This lesson is about how to give directions. The concept of how to give directions seems to be difficult for many people. Don’t let it discourage you.
Remember that the key to giving directions is to give them from your perspective. It is called the signers perspective. Each step should be given as if you were the one going to the location. Consequently, when you are receiving directions from someone remember they are telling you as if they were going to the location.
If you are adventurous and want to try your hand at watching a video in signs there is a good video about giving directions in sign language done by a deaf lady. The video is loosely captioned and gives you an idea of what she is saying in sign language. It is well done and explains direction giving with some good examples.
Hello! Welcome to LearnSigns.com lesson 27.
In the last couple of lessons we’ve talked about prepositions. In this lesson I want to talk about giving directions. And those kind of go hand in hand. Many of the prepositions that you’ve already learned will help you in giving directions. Now there are a couple of other signs that you are going to want to know for giving directions.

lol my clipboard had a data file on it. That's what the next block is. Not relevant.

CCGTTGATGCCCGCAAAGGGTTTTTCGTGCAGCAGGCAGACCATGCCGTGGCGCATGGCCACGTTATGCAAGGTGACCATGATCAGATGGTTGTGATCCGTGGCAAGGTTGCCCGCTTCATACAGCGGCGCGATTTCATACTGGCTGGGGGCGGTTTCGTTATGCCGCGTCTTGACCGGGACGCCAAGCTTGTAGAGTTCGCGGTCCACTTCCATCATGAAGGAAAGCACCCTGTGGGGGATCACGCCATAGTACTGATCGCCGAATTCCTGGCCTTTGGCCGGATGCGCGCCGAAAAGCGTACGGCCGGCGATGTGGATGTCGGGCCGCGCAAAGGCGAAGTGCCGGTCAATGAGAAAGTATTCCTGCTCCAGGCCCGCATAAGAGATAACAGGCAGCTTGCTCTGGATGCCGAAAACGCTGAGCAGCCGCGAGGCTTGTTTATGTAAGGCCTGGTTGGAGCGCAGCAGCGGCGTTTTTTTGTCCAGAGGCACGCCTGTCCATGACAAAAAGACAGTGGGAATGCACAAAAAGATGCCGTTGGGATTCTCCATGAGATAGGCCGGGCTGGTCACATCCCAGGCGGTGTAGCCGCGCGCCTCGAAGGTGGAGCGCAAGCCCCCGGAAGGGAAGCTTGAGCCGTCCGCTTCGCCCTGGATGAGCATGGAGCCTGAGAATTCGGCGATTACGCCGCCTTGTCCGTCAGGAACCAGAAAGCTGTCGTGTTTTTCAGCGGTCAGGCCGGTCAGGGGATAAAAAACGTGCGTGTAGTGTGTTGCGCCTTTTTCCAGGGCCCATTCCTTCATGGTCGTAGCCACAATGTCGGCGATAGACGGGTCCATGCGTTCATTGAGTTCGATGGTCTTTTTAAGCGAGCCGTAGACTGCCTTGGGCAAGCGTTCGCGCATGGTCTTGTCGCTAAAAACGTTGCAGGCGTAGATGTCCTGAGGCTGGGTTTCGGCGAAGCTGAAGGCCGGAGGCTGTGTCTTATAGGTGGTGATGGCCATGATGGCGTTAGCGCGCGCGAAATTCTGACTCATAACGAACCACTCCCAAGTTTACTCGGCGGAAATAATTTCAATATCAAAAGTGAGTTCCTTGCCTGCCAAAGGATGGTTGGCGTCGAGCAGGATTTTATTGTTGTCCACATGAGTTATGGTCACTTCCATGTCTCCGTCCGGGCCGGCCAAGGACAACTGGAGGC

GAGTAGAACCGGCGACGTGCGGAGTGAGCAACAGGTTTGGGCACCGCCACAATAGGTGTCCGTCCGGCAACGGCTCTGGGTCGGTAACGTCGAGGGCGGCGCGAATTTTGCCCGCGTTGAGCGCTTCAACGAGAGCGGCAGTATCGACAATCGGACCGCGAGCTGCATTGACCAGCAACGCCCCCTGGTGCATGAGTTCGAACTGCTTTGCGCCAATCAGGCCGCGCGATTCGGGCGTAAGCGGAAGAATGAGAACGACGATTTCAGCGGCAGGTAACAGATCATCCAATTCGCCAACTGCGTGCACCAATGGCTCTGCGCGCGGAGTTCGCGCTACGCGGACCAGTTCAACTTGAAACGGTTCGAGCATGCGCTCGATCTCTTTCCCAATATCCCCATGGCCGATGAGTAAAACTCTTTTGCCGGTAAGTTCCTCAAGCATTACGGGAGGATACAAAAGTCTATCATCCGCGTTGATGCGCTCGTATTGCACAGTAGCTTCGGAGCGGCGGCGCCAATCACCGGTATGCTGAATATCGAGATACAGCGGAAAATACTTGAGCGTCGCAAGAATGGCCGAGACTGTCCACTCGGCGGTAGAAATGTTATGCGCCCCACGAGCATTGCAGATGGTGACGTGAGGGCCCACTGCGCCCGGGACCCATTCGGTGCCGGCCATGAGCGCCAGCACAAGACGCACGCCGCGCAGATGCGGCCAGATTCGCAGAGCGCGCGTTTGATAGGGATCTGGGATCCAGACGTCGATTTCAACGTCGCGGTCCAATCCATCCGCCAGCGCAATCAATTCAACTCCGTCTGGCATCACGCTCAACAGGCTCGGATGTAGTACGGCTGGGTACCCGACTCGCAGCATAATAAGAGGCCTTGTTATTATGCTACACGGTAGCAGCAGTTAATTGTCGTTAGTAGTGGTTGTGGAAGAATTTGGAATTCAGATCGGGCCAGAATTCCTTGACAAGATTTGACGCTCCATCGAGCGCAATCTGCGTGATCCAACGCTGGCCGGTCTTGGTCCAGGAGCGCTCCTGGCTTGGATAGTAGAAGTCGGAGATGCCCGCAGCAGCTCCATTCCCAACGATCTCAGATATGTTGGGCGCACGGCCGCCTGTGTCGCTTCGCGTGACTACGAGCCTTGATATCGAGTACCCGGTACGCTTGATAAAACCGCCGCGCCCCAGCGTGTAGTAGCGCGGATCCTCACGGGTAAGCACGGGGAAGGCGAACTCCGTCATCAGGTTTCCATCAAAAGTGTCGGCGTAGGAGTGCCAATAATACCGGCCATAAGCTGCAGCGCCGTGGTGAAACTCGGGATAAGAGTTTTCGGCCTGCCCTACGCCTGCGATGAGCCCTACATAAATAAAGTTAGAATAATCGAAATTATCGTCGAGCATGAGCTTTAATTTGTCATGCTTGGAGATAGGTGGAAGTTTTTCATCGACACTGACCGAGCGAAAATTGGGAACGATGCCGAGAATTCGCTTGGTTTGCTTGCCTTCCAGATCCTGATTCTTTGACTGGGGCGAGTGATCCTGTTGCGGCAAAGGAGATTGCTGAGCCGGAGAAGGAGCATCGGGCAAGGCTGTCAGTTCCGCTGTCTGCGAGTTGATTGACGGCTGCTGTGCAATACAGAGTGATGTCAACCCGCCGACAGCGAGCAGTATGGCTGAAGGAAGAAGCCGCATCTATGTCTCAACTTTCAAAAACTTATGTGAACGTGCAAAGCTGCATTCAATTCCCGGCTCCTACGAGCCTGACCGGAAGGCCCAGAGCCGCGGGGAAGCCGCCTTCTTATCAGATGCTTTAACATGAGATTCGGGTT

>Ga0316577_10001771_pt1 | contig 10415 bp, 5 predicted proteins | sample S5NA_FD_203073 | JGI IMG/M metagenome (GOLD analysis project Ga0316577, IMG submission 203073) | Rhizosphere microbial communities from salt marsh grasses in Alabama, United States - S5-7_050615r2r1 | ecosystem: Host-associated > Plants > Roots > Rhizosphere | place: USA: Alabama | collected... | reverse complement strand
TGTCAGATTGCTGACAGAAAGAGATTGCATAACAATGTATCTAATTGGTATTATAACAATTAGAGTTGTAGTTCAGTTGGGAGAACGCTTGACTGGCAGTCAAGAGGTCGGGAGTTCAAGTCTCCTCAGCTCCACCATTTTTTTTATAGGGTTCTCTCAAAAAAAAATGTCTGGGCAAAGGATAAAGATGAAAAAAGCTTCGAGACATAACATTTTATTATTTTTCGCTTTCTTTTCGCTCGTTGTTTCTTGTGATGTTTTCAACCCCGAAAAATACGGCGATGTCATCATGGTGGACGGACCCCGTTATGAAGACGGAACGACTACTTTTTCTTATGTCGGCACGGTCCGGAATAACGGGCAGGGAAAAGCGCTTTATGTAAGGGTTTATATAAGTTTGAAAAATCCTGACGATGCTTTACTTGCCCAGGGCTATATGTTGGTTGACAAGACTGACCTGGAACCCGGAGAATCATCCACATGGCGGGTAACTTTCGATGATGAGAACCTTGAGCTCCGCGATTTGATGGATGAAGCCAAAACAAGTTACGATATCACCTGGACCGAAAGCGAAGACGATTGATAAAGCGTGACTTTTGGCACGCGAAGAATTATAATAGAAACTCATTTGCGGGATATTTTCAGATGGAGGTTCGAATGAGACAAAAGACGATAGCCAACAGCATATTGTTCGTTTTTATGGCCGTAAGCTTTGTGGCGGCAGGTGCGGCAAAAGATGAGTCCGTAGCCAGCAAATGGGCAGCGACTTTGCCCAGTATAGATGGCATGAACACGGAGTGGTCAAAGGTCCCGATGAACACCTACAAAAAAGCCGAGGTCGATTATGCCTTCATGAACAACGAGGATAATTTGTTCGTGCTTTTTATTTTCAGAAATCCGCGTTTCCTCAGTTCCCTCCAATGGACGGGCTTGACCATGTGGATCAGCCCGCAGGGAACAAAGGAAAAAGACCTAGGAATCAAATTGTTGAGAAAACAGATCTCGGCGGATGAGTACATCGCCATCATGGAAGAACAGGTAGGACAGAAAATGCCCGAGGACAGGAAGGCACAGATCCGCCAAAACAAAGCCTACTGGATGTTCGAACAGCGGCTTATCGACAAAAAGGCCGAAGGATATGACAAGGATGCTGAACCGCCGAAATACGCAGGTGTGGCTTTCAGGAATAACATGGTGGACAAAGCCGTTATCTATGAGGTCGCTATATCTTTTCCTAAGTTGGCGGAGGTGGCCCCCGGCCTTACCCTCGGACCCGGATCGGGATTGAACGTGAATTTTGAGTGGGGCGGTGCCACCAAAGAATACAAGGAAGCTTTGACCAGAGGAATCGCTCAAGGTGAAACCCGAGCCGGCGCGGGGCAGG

First of all is going to be your compass points. NORTH, SOUTH, EAST and WEST. Now when you are talking about the compass and giving directions in general, you are going to give it from your perspective. If you are the one giving directions then you talk from your perspective. We call this the signers perspective in directions.
So pretend that you are looking at a map. Then the top of the map is NORTH. SOUTH is the bottom of the map. EAST is the right side of the map. And WEST is the left side of the map. When you use the directions like that, NORTH and SOUTH are very simple.
Which side is EAST? Which side is WEST? Is it my side? Their side? EAST and WEST, again you should do it from your perspective. So WEST would be to your left and EAST would be to your right. However, that is not as critical. For example, if I said, imagine that you were in Kenya and you wanted to go to the EAST side of the country. Well, I could do EAST side, and that would be the opposite of what I just said: EAST side. But from then on I need to keep EAST one direction and WEST the other direction. The idea that you are saying EAST and WEST should clarify where you mean. So it is not as critical to keep those necessarily straight, but within that conversation it needs to stay consistent on your EAST and WEST.
So, NORTH, SOUTH, EAST and WEST.
Now you have BESIDE. You can do BESIDE. You are showing the object here and you are set off to a side of it.
IN FRONT OF, or AFTER is probably better to say AFTER. And then BEFORE. So I am the signer, I am the one talking about going to the place.
You see the tall bank building? Where you are going is AFTER. AFTER the tall bank. Or BEFORE the bank. And this is BESIDE.
Now, IN FRONT OF, you can do it this way. IN FRONT OF, you are showing in the PRESENCE of is really the sign there, but it can mean BEFORE (as in IN FRONT OF, not BEFORE as in BEFORE you get to the building).